In part one of this blog series, we covered the benefits of performing energy assessments and the useful life of wind and solar assets to optimize valuation of renewable energy projects. Today’s blog will focus on the repowering of wind farms and the O&M costs related to these renewable energy projects.
Repowering of wind projects has emerged as a hot topic and potential value driver in the U.S. market, given the possibility of recapturing PTCs if the project owner has established a means of qualification, such as buying new turbine components. Full repowering entails complete replacement of all turbine components; effectively redesigning and constructing a new project on an existing site to leverage permits, land leases, and interconnection. Partial repowering refers to the replacement of certain turbine components (e.g. nacelle and rotor) and re-use of other existing components (e.g. foundation and tower). In both cases, the replacement turbines are often of higher rating, larger rotor diameter, and greater efficiency.
Partial repowering requires careful evaluation of reused components and foundations, since the same considerations as for extended life operation apply. Some turbine manufacturers offer warranty or certification of turbines in a repowered configuration. However, this is not universal, may be subject to contractual caveats, and does not address risk to turbine foundations. Therefore, the fatigue life should be evaluated based on the turbine and foundation designs and operational history, combined with the expected loading in the repowered configuration. Thanks to advances in blade construction and turbine control systems, in some cases loading in the repowered configuration—even with greater production—may decrease rather than increase, extending expected operating life. Finally, review of the operational history and turbine technology sheds light on the expected maintenance costs and informs decisions regarding O&M strategy to manage risk and optimize cash flows for a repowered project.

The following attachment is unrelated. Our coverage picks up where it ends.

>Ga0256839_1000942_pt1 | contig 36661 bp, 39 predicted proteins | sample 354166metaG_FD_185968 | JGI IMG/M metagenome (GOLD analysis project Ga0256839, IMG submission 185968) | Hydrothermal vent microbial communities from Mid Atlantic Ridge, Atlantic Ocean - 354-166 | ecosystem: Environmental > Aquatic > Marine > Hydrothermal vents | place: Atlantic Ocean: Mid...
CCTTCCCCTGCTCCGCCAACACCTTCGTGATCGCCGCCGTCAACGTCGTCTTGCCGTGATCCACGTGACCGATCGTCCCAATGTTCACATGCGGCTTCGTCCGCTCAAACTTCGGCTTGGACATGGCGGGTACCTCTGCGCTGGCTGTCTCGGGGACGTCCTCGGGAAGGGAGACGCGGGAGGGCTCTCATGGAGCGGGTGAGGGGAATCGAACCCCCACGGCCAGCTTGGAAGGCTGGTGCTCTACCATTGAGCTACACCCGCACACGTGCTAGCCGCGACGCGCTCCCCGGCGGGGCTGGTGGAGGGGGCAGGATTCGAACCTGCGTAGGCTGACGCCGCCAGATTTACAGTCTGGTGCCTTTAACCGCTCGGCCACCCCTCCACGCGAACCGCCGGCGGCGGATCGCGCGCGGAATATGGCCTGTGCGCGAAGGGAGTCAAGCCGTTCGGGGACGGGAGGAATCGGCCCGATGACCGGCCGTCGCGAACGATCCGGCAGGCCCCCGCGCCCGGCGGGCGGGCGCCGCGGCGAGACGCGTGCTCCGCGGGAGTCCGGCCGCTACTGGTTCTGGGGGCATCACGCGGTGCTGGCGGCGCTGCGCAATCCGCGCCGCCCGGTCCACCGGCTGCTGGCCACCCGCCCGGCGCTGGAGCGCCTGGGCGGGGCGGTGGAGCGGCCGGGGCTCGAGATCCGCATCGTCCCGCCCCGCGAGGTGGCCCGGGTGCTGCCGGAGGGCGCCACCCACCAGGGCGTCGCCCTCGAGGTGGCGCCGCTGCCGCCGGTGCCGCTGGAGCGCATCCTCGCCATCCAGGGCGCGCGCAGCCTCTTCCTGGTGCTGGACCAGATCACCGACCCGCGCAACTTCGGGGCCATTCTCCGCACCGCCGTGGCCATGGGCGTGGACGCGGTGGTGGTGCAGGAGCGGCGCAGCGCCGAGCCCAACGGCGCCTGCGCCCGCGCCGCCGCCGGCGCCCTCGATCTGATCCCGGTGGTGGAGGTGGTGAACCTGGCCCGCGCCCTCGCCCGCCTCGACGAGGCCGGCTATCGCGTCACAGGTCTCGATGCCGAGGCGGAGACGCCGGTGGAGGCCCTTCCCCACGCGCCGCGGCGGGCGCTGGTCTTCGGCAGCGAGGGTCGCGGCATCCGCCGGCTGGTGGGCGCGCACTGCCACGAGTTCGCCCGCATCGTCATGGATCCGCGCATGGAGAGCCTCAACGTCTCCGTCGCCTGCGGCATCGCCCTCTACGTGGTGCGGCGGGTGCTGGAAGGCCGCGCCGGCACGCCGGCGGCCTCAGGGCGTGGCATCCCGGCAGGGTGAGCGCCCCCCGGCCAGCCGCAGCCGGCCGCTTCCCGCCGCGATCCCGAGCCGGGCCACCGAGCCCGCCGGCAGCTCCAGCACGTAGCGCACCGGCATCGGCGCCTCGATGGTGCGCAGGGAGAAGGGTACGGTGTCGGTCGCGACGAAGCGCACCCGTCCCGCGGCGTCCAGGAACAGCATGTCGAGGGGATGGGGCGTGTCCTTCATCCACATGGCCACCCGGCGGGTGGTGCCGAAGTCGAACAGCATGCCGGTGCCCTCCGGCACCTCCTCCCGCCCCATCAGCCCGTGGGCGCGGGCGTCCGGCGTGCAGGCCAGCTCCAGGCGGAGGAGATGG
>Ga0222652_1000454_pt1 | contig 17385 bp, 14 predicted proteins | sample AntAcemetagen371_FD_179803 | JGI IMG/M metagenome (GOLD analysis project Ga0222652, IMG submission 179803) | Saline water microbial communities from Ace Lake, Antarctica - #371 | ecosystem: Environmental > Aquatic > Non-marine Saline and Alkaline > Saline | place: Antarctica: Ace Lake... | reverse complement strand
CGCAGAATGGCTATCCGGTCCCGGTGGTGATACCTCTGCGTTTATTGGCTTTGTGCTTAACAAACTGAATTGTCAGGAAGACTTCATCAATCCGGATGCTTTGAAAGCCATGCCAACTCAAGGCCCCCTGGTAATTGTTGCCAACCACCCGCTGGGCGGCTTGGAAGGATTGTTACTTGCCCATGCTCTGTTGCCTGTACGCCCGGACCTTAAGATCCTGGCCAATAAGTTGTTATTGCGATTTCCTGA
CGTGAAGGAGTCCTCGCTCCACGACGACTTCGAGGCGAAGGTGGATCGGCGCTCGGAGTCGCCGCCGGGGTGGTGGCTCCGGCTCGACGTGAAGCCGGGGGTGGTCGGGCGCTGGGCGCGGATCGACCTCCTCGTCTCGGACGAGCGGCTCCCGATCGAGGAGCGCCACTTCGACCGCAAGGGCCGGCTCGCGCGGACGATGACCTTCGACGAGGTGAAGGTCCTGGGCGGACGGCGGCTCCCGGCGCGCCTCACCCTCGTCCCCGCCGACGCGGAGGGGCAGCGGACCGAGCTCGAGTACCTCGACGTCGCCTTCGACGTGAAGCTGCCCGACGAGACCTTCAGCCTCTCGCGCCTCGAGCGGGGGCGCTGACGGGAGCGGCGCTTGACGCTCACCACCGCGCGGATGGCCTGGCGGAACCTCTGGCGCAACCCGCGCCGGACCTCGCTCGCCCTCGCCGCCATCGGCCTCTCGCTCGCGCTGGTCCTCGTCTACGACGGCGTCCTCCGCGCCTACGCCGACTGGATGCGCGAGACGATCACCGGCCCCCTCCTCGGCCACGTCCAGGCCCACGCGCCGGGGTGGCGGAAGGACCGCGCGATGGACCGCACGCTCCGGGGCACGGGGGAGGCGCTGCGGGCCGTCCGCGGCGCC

O&M costs: Reality Check
For an equity investor, O&M cost assumptions are a key driver for investment returns and must be considered when bidding wind and solar projects. Careful evaluation uncovers the risks of O&M cost increases, as well as potential upsides based on operational history or changes in operational strategy.
Wind turbines, solar modules and trackers, inverters and other equipment will naturally require additional unscheduled maintenance and inspection as they age. Yet, many bidders assume flat-lined O&M costs in real dollars rather than increased costs over time. This may be appropriate in certain cases, where projects are covered by full-wrap, fixed-price, long-term O&M contracts with robust caps and minimal carve-outs. For many projects, however, it is an optimistic assumption.
Proper technical evaluation of O&M costs yields more accurate valuation of the assets. Understanding the failure rate distributions of individual wind turbine components and combining these with repair costs based on industry data provides intelligence on both the baseline cost estimates, as well as the expected range of such costs. Financial inputs for PV plants should appropriately consider inverter reserve timing and sizing, as well as module replacement plans, considering technology, operational history, and desired useful life. Finally, contractual strategy and terms weigh heavily on incurred O&M costs, and may offer opportunities to mitigate risk (e.g. reallocation of risk to an O&M provider), or reduce costs (e.g. transitioning to a self-perform arrangement).
Understanding realistic expectations for project O&M costs need not constrain a commercial bidding strategy. Rather, savvy bidders can use such intelligence to quantify their risks, evaluate realistic upside potential, and inform decisions about asset valuation for bid purposes commensurate with their risk tolerance.
Our final blog post in this series will focus on the potential project revenue and the impact of battery storage on renewable energy projects. Stay tuned to learn more!
Questions? Contact Ken Elser to learn more or leave a comment below.